Shortfin mako sharks have been called the “cheetahs of the ocean,” capable of swimming at estimated speeds of 70 or 80 miles per hour. To investigate just how the animals achieve this impressive feat, aeronautical engineer Amy Lang of the University of Alabama and colleagues tested real mako shark skin samples, taken from the flank region of the animal, in water tunnel experiments.
The work will be described this week at the 2019 American Physical Society March Meeting in Boston. Lang will be part of a press conference at the meeting describing the work. Information for logging on to watch and ask questions remotely is included at the end of this news release.
Lang and her colleagues were specifically interested in the effect of approximately 0.2-millimeter-sized flexible scales located at particular locations on the shark’s body, such as on the flank and the fins. The scales can flex at angles in excess of 40 degrees from the body—but only in the direction of reversing flow. In other words, if you were to run your hand over the shark from nose to tail, the skin would feel smooth; in the other direction, it would feel rough like sandpaper. The resistance to your hand is also a resistance to the flow of water. “It impedes the flow from reversing near the skin, which would otherwise lead to what we call flow separation,” Lang said.
Flow separation is the most influential source of drag on an aircraft, called pressure drag. “This is the drag you experience if you stick your hand out your car window vertical to the airflow,” said Lang, an engineer with a focus on experimental fluid dynamics.
On the front of your hand, there is high pressure pushing back. And on the back of your hand, there is low pressure pushing forward. Summing the pressure forces together produces a net force of drag. The same is true any time a flow separates, even on a smooth body like a shark—or a golf ball, she said.
“The dimples on a golf ball are an example of separation control that reduces pressure drag by maintaining attached flow around the ball and reducing the size of the wake. You can hit a golf ball with dimples 30 percent farther than if the same ball were smooth,” Lang said.
Using a technique called digital particle image velocimetry to produce detailed measurements of the water flow velocity over and around the skin, Lang and her team discovered that flow separation was indeed being controlled by a “passive bristling” capability of the microscopic surface geometry of the shark’s scales.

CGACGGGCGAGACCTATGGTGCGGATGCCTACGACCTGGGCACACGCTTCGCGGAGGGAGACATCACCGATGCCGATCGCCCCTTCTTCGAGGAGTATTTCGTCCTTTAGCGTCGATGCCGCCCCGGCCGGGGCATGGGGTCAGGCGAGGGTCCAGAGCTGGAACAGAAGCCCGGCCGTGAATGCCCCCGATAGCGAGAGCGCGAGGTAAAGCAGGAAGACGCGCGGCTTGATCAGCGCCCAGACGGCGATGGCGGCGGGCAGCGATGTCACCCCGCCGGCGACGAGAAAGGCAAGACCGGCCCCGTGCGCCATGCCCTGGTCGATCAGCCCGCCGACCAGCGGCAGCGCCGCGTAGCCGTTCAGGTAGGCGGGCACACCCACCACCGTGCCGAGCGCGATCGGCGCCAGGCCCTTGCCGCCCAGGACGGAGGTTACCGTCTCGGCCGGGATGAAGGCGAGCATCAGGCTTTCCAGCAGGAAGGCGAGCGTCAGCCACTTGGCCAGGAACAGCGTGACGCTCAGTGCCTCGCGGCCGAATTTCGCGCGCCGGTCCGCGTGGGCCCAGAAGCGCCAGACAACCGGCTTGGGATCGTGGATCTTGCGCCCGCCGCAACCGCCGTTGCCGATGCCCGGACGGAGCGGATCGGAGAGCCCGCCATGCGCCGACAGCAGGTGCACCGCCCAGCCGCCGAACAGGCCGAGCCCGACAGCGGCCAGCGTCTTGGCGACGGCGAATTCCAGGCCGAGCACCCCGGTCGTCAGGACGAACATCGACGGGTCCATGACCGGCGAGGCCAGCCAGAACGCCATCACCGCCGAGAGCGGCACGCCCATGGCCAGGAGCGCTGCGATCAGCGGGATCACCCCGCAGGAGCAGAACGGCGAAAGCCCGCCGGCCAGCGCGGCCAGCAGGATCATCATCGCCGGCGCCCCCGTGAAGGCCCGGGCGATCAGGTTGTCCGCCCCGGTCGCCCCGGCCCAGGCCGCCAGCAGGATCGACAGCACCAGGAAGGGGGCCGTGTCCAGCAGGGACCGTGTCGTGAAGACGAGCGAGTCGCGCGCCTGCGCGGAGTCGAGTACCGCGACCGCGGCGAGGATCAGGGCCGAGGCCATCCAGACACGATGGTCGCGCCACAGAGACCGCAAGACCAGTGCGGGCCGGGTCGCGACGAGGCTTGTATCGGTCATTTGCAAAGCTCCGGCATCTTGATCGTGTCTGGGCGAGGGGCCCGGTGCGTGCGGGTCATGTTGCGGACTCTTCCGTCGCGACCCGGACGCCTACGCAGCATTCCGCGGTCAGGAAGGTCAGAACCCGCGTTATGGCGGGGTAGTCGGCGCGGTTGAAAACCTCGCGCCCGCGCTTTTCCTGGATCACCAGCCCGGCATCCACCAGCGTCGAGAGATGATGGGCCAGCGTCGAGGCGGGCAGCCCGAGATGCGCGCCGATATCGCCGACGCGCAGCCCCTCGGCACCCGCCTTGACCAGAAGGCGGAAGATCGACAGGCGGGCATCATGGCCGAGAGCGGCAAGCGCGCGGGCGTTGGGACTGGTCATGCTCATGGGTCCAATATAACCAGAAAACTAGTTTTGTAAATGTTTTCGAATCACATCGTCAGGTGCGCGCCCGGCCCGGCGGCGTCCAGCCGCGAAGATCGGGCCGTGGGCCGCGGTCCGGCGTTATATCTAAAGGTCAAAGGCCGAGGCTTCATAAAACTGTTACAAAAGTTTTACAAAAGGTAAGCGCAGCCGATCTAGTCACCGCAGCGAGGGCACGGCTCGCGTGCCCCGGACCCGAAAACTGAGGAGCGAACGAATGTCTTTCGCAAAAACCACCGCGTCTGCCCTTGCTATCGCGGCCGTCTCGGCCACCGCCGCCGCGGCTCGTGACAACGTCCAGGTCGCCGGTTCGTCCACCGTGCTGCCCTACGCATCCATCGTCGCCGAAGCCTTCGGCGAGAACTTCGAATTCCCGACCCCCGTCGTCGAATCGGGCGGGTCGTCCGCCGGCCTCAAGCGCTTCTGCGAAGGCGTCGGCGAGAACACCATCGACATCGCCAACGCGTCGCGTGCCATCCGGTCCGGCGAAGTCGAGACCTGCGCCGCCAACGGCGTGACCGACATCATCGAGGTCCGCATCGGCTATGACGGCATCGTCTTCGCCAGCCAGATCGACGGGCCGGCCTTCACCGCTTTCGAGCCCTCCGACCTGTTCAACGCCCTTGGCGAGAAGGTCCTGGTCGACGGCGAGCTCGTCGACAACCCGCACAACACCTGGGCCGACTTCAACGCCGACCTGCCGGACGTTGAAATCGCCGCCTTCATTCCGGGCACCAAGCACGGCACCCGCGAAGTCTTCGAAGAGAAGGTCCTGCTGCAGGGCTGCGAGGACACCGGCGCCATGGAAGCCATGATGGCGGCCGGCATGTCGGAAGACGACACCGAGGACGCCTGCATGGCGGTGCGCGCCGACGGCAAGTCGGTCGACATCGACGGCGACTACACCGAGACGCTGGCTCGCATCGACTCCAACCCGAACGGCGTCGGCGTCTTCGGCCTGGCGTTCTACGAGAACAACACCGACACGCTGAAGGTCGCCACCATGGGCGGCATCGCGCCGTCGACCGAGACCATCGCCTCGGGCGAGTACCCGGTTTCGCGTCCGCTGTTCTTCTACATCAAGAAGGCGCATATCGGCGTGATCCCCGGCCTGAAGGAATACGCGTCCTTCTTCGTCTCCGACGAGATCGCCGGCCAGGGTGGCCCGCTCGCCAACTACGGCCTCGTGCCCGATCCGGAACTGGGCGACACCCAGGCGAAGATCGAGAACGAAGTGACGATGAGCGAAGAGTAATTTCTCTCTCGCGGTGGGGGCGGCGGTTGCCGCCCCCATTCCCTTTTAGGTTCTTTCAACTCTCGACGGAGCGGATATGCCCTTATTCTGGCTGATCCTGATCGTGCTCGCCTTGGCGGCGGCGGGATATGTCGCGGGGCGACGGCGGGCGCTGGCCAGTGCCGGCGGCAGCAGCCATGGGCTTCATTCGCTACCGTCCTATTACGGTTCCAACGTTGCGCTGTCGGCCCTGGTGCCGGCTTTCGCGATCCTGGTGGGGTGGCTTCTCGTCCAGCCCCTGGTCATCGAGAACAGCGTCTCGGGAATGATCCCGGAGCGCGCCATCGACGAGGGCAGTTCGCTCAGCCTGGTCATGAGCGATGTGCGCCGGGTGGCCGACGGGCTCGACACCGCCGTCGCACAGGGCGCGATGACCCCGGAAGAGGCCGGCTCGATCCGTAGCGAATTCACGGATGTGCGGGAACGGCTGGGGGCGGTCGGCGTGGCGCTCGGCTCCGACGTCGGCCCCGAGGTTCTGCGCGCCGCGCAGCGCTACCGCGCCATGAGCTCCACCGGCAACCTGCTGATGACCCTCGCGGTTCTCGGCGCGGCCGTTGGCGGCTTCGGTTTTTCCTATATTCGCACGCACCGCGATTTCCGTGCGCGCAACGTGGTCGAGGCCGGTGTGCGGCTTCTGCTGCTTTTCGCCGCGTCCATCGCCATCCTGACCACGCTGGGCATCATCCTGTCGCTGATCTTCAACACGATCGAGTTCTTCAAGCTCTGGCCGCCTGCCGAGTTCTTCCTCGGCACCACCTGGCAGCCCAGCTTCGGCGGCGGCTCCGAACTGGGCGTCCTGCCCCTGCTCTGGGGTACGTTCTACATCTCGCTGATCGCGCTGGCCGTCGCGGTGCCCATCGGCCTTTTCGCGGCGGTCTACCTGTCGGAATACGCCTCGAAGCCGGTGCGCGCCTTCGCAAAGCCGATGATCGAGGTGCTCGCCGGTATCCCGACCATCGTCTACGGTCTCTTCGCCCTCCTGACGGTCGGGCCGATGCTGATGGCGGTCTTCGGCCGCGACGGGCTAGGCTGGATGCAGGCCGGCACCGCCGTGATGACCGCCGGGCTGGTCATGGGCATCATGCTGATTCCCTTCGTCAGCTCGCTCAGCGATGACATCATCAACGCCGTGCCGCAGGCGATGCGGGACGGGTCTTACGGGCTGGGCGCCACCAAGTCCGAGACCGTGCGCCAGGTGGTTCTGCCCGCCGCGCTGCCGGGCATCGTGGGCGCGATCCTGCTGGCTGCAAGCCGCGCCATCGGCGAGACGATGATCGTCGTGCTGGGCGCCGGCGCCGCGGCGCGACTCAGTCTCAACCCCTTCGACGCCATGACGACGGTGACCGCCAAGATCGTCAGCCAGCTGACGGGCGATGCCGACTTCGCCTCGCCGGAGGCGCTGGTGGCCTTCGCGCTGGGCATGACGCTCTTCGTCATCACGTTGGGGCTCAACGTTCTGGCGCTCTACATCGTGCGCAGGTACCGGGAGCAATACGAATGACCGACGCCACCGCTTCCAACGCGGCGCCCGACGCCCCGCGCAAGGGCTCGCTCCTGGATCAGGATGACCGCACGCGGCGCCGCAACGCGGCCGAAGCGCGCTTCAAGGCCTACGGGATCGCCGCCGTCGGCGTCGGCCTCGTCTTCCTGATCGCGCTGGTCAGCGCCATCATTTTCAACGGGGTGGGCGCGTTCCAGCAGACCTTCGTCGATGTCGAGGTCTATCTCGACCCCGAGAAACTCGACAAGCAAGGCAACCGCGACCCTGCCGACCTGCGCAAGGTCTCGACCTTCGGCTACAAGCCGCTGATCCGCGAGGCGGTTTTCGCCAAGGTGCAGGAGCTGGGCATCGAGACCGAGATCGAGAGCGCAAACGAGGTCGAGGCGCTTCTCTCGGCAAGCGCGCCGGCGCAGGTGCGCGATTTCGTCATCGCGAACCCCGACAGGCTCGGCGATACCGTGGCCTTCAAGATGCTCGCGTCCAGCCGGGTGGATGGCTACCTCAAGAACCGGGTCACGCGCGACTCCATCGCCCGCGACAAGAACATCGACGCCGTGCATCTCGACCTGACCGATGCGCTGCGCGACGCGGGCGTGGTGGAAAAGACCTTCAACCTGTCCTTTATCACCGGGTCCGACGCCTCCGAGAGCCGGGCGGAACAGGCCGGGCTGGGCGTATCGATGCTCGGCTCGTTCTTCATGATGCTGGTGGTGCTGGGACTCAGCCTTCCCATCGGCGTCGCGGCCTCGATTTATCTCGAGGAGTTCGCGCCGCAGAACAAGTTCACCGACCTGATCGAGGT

“We set up an experiment in the tunnel with a measured amount of flow separation induced on a smooth surface. Then we replaced the smooth surface with shark skin and requantified the flow separation,” Lang explained. “In all cases with the flank skin, we saw the size of the separated flow region reduced significantly by the presence of the skin.”
The work, which was funded in part by Boeing and the U.S. Army, could lead to new designs to reduce drag on aircraft and helicopters, increasing their agility. “The potential for a man-made surface to utilize this entirely passive mechanism even in air is very exciting,” Lang said.
Provided by: American Physical Society
Amy Lang et al. Experimental Evidence of Passive Separation Control by Shortfin Mako Shark Scale Bristling. APS March Meeting (2019). meetings.aps.org/Meeting/MAR19/Session/A48.4
Image: Photograph of shortfin mako shark scales which each measure about 0.2 millimeters in length. The front row of scales has been manually bristled to their maximum angle of about 50 degrees by the biologist, orientation is that flow from nose to tail would pass from left to right over the skin. Scales are translucent denticles, and feel like tiny loose teeth covering the whole shark. These scales with greatest bristling capability are from the flank region behind the gills.
Credit: Phil Motta at the University of South Florida